I'm sure the Fox can comment on how destructive they are, not only to cars, but to property and flora.
I'm not making any sort of claim or suggestion that this is related, and the feature is clearly not a swastika, but I couldn't pass this variation I found for sale on eBay without at least mentioning it it in passing.
Production method looks like fairly cheap and crude pressing, so it seems very strange that they would go the cost and effort of having the four squares machined into the die, which can only add to the cost, yet has no obvious purpose. The tensioner is turned using the simplest of spanners - probably a 'universal' shifter - to fit the flats of the square, so the raised parts of the four squares are actually more of a nuisance than anything else (because the move the spanner slightly further away from the bearing, the turning effect is reduce, slightly, but reduced nonetheless).
And the stamping is so crude, there's no possibility of it being to locate the tool - this square head of the tensioner is much more secure all on its own.
Is this one really the same? It looks like there might be a brass ratchet mechanism on the other side, instead of the pentagon with the five holes. It also does not seem to have a hole for the locking pin. It seems to use the same basic stamping, but maybe the "economy version" with the pentagon and locking pin (with or without the swastika) is the one that is more popular in Scotland.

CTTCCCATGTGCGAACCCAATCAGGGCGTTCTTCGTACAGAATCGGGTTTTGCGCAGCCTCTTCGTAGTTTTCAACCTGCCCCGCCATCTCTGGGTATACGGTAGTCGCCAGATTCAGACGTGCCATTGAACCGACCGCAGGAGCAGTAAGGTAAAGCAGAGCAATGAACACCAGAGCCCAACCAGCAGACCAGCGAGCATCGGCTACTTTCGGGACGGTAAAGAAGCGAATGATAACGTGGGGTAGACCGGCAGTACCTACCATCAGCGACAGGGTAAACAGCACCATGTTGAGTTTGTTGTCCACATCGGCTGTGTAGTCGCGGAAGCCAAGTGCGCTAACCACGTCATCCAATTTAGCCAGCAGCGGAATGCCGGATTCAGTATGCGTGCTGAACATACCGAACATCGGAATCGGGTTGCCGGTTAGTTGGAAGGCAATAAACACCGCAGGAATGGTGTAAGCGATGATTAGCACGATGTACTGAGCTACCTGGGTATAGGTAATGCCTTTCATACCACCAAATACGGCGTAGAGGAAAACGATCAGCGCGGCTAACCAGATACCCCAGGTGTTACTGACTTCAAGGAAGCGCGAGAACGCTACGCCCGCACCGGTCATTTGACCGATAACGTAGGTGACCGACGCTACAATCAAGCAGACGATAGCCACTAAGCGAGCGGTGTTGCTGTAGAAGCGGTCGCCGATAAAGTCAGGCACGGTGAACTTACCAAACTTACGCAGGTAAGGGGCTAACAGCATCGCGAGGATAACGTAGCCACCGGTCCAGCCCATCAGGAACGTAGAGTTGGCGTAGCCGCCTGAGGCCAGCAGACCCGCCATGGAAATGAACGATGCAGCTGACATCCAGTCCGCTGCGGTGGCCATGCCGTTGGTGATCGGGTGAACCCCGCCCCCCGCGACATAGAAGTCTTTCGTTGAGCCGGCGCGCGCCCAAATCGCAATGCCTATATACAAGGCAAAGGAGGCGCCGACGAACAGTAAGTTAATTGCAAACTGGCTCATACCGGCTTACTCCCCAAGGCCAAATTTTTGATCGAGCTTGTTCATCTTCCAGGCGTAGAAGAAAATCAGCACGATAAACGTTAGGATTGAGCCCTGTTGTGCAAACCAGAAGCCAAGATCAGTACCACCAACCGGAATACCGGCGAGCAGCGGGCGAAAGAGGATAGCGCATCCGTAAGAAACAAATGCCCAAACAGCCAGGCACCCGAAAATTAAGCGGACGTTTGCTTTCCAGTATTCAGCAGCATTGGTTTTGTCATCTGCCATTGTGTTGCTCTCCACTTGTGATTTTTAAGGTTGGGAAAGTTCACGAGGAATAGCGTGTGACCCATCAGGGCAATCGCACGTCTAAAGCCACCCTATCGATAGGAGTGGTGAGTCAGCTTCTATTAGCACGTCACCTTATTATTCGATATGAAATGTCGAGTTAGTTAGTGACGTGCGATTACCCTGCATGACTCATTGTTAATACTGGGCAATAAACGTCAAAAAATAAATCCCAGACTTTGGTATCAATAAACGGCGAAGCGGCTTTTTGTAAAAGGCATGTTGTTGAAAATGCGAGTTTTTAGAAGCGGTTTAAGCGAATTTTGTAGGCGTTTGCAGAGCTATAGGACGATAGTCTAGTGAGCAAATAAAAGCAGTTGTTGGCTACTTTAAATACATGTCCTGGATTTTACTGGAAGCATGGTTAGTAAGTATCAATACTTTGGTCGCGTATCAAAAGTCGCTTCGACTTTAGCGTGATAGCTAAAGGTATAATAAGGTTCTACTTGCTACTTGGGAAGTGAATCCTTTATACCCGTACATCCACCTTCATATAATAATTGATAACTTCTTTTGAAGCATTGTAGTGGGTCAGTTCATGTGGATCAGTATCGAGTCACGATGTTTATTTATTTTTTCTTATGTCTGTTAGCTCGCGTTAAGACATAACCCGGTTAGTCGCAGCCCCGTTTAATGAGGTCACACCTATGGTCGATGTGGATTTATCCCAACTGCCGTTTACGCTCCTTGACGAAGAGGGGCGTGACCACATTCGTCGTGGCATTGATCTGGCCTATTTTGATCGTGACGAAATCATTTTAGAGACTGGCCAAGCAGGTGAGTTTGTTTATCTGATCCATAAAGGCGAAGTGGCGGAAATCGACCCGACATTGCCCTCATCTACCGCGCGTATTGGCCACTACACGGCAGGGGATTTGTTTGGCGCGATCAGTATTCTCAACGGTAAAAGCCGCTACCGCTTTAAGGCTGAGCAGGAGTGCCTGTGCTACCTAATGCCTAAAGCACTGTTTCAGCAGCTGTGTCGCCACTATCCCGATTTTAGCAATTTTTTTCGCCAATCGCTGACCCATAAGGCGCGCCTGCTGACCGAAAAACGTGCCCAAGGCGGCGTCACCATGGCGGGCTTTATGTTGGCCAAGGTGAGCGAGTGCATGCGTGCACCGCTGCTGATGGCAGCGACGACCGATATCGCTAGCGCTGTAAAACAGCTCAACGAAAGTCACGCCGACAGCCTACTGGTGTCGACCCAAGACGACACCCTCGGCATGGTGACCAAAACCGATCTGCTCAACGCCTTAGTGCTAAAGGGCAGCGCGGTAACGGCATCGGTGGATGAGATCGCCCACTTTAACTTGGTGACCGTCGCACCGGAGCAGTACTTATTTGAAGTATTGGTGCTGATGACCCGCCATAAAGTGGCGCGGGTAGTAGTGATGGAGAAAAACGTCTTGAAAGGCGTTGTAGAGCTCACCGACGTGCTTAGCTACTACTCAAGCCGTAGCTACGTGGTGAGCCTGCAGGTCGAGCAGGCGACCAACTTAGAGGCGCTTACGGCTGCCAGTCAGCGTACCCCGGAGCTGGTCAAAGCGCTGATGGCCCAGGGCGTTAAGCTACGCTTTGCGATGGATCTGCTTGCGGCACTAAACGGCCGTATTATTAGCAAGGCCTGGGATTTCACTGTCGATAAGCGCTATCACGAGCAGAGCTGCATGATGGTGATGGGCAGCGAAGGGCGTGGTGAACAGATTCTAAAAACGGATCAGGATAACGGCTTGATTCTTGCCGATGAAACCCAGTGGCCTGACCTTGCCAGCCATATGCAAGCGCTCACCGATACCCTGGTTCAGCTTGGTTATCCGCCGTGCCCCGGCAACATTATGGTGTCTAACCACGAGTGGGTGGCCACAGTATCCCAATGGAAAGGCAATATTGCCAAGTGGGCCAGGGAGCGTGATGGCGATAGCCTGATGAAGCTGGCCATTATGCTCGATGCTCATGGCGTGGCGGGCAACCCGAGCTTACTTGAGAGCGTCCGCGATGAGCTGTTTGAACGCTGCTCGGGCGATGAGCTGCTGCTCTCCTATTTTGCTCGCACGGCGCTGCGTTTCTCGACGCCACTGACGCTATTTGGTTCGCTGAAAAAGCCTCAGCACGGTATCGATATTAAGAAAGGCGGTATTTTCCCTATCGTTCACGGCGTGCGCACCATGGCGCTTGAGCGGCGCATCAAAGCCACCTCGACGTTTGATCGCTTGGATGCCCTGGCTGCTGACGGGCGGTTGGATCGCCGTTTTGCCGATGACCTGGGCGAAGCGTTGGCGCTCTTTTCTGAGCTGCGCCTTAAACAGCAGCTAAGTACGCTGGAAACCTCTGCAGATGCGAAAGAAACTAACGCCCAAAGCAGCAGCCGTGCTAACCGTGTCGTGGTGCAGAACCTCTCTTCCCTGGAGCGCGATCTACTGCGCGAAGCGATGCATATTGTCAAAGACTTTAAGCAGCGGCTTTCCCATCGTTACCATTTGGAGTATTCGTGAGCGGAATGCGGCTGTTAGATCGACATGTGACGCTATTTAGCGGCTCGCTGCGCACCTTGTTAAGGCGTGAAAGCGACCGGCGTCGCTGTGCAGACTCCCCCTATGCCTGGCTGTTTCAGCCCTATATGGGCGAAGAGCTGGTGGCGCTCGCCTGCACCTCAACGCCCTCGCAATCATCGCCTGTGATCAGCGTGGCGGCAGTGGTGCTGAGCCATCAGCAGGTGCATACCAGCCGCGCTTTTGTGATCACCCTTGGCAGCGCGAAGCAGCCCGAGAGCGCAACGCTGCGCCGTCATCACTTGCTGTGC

The spanner used is a special one. It has a big handle and is like a four sided box spanner. It will normally fit on the other end from the embossed disc, ie the end with the split pin. The strange thing about this last example shown is that it has no way of holding the tension. Usually this is done with a short piece of wire passed through the radisseur, or with a ratchet fitted on to it. The ratchet model can only be turned one way but the other can be tensioned either way.
I stand to be corrected, but the radisseur I just posted above is relatively light weight - compared to the example we started with - and the ratchet which holds it in tension is located on the blind side behind the square drive shaft.
Similar models can be found in a number of online catalogues, but the pics mostly too small to really show the detail, even when they catch the inside where the ratchet is almost hidden, so the next pic is of something similar while it still has its label attached - including the word 'ratchet'.
There is an even lighter one which demonstrates that there it is possible to fit a ratchet in though, and they need not be as large as those seen on farm fences:
You can get some really light ones, which I guess you just nip up the nut on with your convenient 'Third and Fourth hands' - while you hold the radisseur in one, and apply the tension with the other :
It can also be found in the 1953 Popular Mechanics magazine - apparently being used to pull a washing line tight, although there not actually a specific caption for it.
Oh they are - if you watch someone with no Common Sense try to pull a friction tensioner tight and secure it.
Two hands work fine - but only if the person concerned works out the difference between the effects of 'leading' and 'lagging' torque when handling a wrench.
It's much more fun watching them juggle two spanners, and not realise it's next to impossible to tighten things if they haven't organised them properly - so that they are turning into each other, rather than away, which makes the job a lot harder - especially when the tension in the wire helps to loosen everything each time they get fed up.
Well I just went out to the garden and spotted this. We used to have a wire fence, but it's now replaced with a wooden one. I had obviously forgotten to remove this post with the others. It has some tensioners, or radisseurs on it. They are of basically the same types as in the illustrations, but with only a split pin on the far side holding the spindle in, and no ratchet or locking mechanism. It is rougly 4" or 100cm long. And no swastika! In fact, identical to the one Apollo has already posted from Ebay.